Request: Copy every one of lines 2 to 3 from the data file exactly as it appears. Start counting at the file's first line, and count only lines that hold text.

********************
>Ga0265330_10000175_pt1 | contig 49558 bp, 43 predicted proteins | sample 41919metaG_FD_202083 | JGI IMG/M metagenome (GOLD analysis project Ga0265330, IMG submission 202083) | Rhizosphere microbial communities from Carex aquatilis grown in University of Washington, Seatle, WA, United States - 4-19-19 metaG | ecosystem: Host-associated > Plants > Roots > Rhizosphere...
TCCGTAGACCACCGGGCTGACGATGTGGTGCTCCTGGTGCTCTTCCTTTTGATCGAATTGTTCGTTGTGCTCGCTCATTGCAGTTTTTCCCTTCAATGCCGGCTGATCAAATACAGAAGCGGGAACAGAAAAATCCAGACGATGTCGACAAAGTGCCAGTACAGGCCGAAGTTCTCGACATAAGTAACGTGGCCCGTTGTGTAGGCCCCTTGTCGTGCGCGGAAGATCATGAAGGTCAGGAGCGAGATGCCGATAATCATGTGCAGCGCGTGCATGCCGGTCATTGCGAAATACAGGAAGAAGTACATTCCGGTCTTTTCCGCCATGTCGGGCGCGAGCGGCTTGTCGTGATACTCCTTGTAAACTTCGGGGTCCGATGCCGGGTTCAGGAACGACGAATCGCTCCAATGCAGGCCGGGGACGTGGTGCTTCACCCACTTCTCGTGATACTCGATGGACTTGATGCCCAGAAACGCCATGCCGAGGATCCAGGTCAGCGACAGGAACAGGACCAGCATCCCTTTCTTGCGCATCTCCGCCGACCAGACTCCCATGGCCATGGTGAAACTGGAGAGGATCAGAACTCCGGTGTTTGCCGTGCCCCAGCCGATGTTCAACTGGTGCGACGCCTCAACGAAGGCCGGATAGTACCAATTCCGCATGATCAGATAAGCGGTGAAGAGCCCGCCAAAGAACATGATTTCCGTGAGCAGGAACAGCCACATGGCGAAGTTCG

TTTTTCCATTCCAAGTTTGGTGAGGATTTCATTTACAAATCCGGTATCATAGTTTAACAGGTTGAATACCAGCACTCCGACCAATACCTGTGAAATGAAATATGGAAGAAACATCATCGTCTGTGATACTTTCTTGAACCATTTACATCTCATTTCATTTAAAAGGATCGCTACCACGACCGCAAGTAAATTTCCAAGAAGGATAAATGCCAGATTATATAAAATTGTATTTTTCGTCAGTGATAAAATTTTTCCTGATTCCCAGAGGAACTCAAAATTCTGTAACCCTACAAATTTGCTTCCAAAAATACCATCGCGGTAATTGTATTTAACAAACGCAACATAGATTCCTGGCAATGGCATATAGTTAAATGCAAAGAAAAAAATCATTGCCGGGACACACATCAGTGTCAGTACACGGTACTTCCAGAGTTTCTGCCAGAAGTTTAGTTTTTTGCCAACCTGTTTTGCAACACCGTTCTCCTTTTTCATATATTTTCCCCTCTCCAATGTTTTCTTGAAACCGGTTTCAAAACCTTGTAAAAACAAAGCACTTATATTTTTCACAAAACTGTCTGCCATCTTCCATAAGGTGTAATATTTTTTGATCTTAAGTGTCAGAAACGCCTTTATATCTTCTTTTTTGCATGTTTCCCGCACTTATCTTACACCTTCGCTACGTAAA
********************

TCCGTAGACCACCGGGCTGACGATGTGGTGCTCCTGGTGCTCTTCCTTTTGATCGAATTGTTCGTTGTGCTCGCTCATTGCAGTTTTTCCCTTCAATGCCGGCTGATCAAATACAGAAGCGGGAACAGAAAAATCCAGACGATGTCGACAAAGTGCCAGTACAGGCCGAAGTTCTCGACATAAGTAACGTGGCCCGTTGTGTAGGCCCCTTGTCGTGCGCGGAAGATCATGAAGGTCAGGAGCGAGATGCCGATAATCATGTGCAGCGCGTGCATGCCGGTCATTGCGAAATACAGGAAGAAGTACATTCCGGTCTTTTCCGCCATGTCGGGCGCGAGCGGCTTGTCGTGATACTCCTTGTAAACTTCGGGGTCCGATGCCGGGTTCAGGAACGACGAATCGCTCCAATGCAGGCCGGGGACGTGGTGCTTCACCCACTTCTCGTGATACTCGATGGACTTGATGCCCAGAAACGCCATGCCGAGGATCCAGGTCAGCGACAGGAACAGGACCAGCATCCCTTTCTTGCGCATCTCCGCCGACCAGACTCCCATGGCCATGGTGAAACTGGAGAGGATCAGAACTCCGGTGTTTGCCGTGCCCCAGCCGATGTTCAACTGGTGCGACGCCTCAACGAAGGCCGGATAGTACCAATTCCGCATGATCAGATAAGCGGTGAAGAGCCCGCCAAAGAACATGATTTCCGTGAGCAGGAACAGCCACATGGCGAAGTTCG

TTTTTCCATTCCAAGTTTGGTGAGGATTTCATTTACAAATCCGGTATCATAGTTTAACAGGTTGAATACCAGCACTCCGACCAATACCTGTGAAATGAAATATGGAAGAAACATCATCGTCTGTGATACTTTCTTGAACCATTTACATCTCATTTCATTTAAAAGGATCGCTACCACGACCGCAAGTAAATTTCCAAGAAGGATAAATGCCAGATTATATAAAATTGTATTTTTCGTCAGTGATAAAATTTTTCCTGATTCCCAGAGGAACTCAAAATTCTGTAACCCTACAAATTTGCTTCCAAAAATACCATCGCGGTAATTGTATTTAACAAACGCAACATAGATTCCTGGCAATGGCATATAGTTAAATGCAAAGAAAAAAATCATTGCCGGGACACACATCAGTGTCAGTACACGGTACTTCCAGAGTTTCTGCCAGAAGTTTAGTTTTTTGCCAACCTGTTTTGCAACACCGTTCTCCTTTTTCATATATTTTCCCCTCTCCAATGTTTTCTTGAAACCGGTTTCAAAACCTTGTAAAAACAAAGCACTTATATTTTTCACAAAACTGTCTGCCATCTTCCATAAGGTGTAATATTTTTTGATCTTAAGTGTCAGAAACGCCTTTATATCTTCTTTTTTGCATGTTTCCCGCACTTATCTTACACCTTCGCTACGTAAA